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372localeconv() takes no arguments, and returns B<a reference to> a hash.
373The keys of this hash are formatting variable names such as
374C<decimal_point> and C<thousands_sep>; the values are the corresponding
375values. See L<POSIX (3)/localeconv> for a longer example, which lists
376all the categories an implementation might be expected to provide; some
377provide more and others fewer, however. Note that you don't need C<use
378locale>: as a function with the job of querying the locale, localeconv()
379always observes the current locale.
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380
381Here's a simple-minded example program which rewrites its command line
382parameters as integers formatted correctly in the current locale:
383
384 # See comments in previous example
385 require 5.004;
386 use POSIX qw(locale_h);
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387
388 # Get some of locale's numeric formatting parameters
389 my ($thousands_sep, $grouping) =
14280422 390 @{localeconv()}{'thousands_sep', 'grouping'};
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391
392 # Apply defaults if values are missing
393 $thousands_sep = ',' unless $thousands_sep;
394 $grouping = 3 unless $grouping;
395
396 # Format command line params for current locale
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397 for (@ARGV) {
398 $_ = int; # Chop non-integer part
5f05dabc 399 1 while
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400 s/(\d)(\d{$grouping}($|$thousands_sep))/$1$thousands_sep$2/;
401 print "$_";
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402 }
403 print "\n";
404
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405=head1 LOCALE CATEGORIES
406
14280422 407The subsections which follow describe basic locale categories. As well
5f05dabc 408as these, there are some combination categories which allow the
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409manipulation of more than one basic category at a time. See
410L<"ENVIRONMENT"> for a discussion of these.
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411
412=head2 Category LC_COLLATE: Collation
413
14280422 414When in the scope of S<C<use locale>>, Perl looks to the C<LC_COLLATE>
5f05dabc 415environment variable to determine the application's notions on the
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416collation (ordering) of characters. ('b' follows 'a' in Latin
417alphabets, but where do 'E<aacute>' and 'E<aring>' belong?)
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418
419Here is a code snippet that will tell you what are the alphanumeric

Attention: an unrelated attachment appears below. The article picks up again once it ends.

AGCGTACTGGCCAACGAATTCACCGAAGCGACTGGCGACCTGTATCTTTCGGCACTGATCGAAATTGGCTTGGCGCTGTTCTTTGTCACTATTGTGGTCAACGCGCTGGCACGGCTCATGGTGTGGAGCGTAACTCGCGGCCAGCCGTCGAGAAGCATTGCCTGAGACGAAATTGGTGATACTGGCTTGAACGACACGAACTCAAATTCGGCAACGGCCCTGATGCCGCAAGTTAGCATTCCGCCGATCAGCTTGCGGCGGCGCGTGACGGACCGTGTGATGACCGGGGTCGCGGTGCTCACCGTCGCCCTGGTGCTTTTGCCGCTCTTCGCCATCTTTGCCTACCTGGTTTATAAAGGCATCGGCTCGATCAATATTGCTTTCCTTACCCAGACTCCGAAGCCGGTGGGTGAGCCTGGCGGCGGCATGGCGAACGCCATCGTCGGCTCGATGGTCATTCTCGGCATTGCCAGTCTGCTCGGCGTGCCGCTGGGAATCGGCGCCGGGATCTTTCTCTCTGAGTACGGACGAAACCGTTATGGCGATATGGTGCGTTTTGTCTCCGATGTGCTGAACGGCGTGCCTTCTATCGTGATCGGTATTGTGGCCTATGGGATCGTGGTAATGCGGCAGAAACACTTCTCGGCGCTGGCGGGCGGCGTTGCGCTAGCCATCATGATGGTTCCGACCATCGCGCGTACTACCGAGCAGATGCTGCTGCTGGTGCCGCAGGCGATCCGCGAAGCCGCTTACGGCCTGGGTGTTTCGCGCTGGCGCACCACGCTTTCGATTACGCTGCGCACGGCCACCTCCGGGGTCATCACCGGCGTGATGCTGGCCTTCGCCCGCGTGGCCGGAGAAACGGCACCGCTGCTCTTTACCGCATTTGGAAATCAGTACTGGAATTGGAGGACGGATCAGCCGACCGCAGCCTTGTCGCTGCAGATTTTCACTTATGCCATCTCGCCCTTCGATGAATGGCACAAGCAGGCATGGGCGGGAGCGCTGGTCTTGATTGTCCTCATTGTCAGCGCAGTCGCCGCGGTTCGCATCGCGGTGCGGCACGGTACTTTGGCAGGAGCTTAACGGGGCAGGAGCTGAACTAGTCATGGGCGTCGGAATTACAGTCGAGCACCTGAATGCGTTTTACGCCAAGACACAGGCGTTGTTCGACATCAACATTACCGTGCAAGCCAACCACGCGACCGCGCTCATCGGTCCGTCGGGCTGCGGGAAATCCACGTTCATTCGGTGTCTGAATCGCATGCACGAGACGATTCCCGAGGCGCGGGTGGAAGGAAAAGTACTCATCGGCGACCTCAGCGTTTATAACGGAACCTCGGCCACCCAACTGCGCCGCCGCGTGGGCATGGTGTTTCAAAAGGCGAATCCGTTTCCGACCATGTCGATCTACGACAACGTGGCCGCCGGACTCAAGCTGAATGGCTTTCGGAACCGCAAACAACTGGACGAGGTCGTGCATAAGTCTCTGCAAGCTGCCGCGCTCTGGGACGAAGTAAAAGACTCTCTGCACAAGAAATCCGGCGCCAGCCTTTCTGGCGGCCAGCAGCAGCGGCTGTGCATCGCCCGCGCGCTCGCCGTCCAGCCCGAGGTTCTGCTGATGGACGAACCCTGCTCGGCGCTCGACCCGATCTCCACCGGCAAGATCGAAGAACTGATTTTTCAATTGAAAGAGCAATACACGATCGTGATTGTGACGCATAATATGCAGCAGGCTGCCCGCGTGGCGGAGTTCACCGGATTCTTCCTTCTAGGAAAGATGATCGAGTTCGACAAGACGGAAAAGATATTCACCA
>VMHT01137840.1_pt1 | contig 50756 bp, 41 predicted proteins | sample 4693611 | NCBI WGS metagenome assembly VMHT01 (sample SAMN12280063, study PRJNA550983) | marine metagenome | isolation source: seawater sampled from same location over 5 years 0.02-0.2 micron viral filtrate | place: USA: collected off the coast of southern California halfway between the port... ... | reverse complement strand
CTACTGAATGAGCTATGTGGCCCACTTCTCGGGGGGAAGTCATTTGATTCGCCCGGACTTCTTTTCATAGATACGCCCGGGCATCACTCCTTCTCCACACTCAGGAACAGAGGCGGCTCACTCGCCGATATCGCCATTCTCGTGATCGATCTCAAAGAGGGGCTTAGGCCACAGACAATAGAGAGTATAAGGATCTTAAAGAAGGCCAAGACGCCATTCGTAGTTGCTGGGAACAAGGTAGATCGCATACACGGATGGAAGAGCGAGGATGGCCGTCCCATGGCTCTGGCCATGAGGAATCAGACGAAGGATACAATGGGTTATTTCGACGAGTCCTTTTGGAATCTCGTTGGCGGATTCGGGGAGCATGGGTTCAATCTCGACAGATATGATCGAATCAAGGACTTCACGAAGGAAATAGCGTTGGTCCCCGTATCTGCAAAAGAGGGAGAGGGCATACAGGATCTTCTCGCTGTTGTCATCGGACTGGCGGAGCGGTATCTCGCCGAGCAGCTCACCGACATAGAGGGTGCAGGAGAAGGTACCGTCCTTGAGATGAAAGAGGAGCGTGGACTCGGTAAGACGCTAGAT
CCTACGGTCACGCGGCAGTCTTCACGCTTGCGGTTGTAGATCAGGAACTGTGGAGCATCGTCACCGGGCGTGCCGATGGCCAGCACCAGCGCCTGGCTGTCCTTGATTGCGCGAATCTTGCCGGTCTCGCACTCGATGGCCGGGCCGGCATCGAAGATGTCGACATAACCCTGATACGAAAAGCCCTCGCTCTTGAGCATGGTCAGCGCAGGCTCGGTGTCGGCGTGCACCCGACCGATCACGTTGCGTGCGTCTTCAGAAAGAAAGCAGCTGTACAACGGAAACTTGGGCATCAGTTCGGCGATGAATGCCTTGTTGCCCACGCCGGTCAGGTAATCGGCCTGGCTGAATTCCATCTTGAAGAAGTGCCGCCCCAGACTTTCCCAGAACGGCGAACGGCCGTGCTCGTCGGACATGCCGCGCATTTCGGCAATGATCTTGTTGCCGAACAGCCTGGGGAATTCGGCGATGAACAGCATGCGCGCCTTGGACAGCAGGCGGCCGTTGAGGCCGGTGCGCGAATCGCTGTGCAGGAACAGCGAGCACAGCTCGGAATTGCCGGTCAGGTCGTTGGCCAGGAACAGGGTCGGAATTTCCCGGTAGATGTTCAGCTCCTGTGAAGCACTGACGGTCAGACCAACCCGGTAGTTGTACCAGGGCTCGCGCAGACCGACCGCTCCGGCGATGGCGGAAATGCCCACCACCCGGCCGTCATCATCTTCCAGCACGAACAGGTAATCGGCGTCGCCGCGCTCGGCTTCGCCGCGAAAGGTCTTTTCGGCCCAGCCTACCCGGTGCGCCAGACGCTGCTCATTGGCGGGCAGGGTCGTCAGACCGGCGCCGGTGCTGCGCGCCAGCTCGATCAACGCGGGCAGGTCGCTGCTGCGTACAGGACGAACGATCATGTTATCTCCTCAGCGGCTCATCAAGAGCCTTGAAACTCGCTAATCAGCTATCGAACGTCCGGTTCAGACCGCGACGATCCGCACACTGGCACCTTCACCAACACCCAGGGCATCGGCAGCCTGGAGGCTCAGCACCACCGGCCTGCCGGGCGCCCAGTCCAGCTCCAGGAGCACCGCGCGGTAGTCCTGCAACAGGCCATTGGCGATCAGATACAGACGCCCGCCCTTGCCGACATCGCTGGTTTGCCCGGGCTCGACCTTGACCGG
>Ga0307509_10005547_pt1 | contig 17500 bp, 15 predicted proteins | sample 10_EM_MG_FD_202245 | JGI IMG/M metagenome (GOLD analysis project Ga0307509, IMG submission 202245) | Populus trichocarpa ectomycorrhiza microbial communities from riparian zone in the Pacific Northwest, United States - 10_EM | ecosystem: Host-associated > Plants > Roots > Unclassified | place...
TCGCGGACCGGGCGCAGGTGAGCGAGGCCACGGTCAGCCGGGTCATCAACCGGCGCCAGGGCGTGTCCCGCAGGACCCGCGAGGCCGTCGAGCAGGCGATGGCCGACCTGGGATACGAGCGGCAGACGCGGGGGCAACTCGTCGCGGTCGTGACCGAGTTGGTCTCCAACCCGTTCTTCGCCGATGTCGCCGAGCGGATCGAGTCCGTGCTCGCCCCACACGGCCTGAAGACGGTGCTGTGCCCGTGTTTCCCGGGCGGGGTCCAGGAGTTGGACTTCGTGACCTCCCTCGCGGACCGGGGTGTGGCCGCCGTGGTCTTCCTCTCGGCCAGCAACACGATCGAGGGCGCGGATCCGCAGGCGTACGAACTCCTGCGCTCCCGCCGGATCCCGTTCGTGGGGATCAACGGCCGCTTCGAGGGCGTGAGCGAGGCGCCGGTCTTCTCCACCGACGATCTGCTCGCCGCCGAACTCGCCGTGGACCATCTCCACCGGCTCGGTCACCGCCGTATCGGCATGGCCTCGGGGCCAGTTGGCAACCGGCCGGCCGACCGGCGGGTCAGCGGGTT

420characters in the current locale, in the locale order:
421
422 use locale;
423 print +(sort grep /\w/, map { chr() } 0..255), "\n";
424
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425Compare this with the characters that you see and their order if you
426state explicitly that the locale should be ignored:
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427
428 no locale;
429 print +(sort grep /\w/, map { chr() } 0..255), "\n";
430
431This machine-native collation (which is what you get unless S<C<use
432locale>> has appeared earlier in the same block) must be used for
433sorting raw binary data, whereas the locale-dependent collation of the
b0c42ed9 434first example is useful for natural text.
5f05dabc 435
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436As noted in L<USING LOCALES>, C<cmp> compares according to the current
437collation locale when C<use locale> is in effect, but falls back to a
438byte-by-byte comparison for strings which the locale says are equal. You
439can use POSIX::strcoll() if you don't want this fall-back:
440
441 use POSIX qw(strcoll);
442 $equal_in_locale =
443 !strcoll("space and case ignored", "SpaceAndCaseIgnored");
444
445$equal_in_locale will be true if the collation locale specifies a
446dictionary-like ordering which ignores space characters completely, and
9e3a2af8 447which folds case.
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448
449If you have a single string which you want to check for "equality in
450locale" against several others, you might think you could gain a little
451efficiency by using POSIX::strxfrm() in conjunction with C<eq>:
452
453 use POSIX qw(strxfrm);
454 $xfrm_string = strxfrm("Mixed-case string");
455 print "locale collation ignores spaces\n"
456 if $xfrm_string eq strxfrm("Mixed-casestring");
457 print "locale collation ignores hyphens\n"
458 if $xfrm_string eq strxfrm("Mixedcase string");
459 print "locale collation ignores case\n"
460 if $xfrm_string eq strxfrm("mixed-case string");
461
462strxfrm() takes a string and maps it into a transformed string for use